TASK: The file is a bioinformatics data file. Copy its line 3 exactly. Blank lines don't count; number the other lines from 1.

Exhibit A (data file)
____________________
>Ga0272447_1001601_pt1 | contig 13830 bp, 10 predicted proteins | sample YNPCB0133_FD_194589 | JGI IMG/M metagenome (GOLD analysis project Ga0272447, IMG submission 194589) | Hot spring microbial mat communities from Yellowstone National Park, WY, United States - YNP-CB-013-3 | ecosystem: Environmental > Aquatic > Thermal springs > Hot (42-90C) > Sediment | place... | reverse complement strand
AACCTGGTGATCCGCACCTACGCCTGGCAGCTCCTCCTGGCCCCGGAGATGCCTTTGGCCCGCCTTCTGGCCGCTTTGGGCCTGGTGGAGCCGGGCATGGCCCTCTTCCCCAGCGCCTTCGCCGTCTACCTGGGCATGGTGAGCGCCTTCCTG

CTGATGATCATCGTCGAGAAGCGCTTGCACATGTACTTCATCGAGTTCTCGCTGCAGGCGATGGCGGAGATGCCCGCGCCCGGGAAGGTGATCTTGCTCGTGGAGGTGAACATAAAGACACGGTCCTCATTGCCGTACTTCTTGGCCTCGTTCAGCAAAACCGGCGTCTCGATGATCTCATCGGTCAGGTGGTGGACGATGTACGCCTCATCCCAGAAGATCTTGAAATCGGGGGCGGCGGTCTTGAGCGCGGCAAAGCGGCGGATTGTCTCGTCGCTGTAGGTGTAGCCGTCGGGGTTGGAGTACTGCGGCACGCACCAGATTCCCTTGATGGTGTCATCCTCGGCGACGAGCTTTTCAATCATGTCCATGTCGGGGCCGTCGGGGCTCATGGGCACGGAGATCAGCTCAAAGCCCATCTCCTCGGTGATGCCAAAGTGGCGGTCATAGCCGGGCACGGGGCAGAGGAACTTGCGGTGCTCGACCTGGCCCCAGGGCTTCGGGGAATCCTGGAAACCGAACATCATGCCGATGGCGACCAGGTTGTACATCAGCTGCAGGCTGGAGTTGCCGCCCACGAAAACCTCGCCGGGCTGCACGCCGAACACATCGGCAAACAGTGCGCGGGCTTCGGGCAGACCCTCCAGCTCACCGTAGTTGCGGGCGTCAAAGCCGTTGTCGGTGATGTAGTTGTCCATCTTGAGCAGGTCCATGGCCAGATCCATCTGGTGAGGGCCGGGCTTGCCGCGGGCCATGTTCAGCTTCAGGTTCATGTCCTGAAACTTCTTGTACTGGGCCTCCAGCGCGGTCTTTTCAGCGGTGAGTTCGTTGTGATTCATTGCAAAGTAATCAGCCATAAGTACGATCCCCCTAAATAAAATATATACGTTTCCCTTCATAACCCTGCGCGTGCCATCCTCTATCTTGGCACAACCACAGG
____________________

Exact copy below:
CTGATGATCATCGTCGAGAAGCGCTTGCACATGTACTTCATCGAGTTCTCGCTGCAGGCGATGGCGGAGATGCCCGCGCCCGGGAAGGTGATCTTGCTCGTGGAGGTGAACATAAAGACACGGTCCTCATTGCCGTACTTCTTGGCCTCGTTCAGCAAAACCGGCGTCTCGATGATCTCATCGGTCAGGTGGTGGACGATGTACGCCTCATCCCAGAAGATCTTGAAATCGGGGGCGGCGGTCTTGAGCGCGGCAAAGCGGCGGATTGTCTCGTCGCTGTAGGTGTAGCCGTCGGGGTTGGAGTACTGCGGCACGCACCAGATTCCCTTGATGGTGTCATCCTCGGCGACGAGCTTTTCAATCATGTCCATGTCGGGGCCGTCGGGGCTCATGGGCACGGAGATCAGCTCAAAGCCCATCTCCTCGGTGATGCCAAAGTGGCGGTCATAGCCGGGCACGGGGCAGAGGAACTTGCGGTGCTCGACCTGGCCCCAGGGCTTCGGGGAATCCTGGAAACCGAACATCATGCCGATGGCGACCAGGTTGTACATCAGCTGCAGGCTGGAGTTGCCGCCCACGAAAACCTCGCCGGGCTGCACGCCGAACACATCGGCAAACAGTGCGCGGGCTTCGGGCAGACCCTCCAGCTCACCGTAGTTGCGGGCGTCAAAGCCGTTGTCGGTGATGTAGTTGTCCATCTTGAGCAGGTCCATGGCCAGATCCATCTGGTGAGGGCCGGGCTTGCCGCGGGCCATGTTCAGCTTCAGGTTCATGTCCTGAAACTTCTTGTACTGGGCCTCCAGCGCGGTCTTTTCAGCGGTGAGTTCGTTGTGATTCATTGCAAAGTAATCAGCCATAAGTACGATCCCCCTAAATAAAATATATACGTTTCCCTTCATAACCCTGCGCGTGCCATCCTCTATCTTGGCACAACCACAGG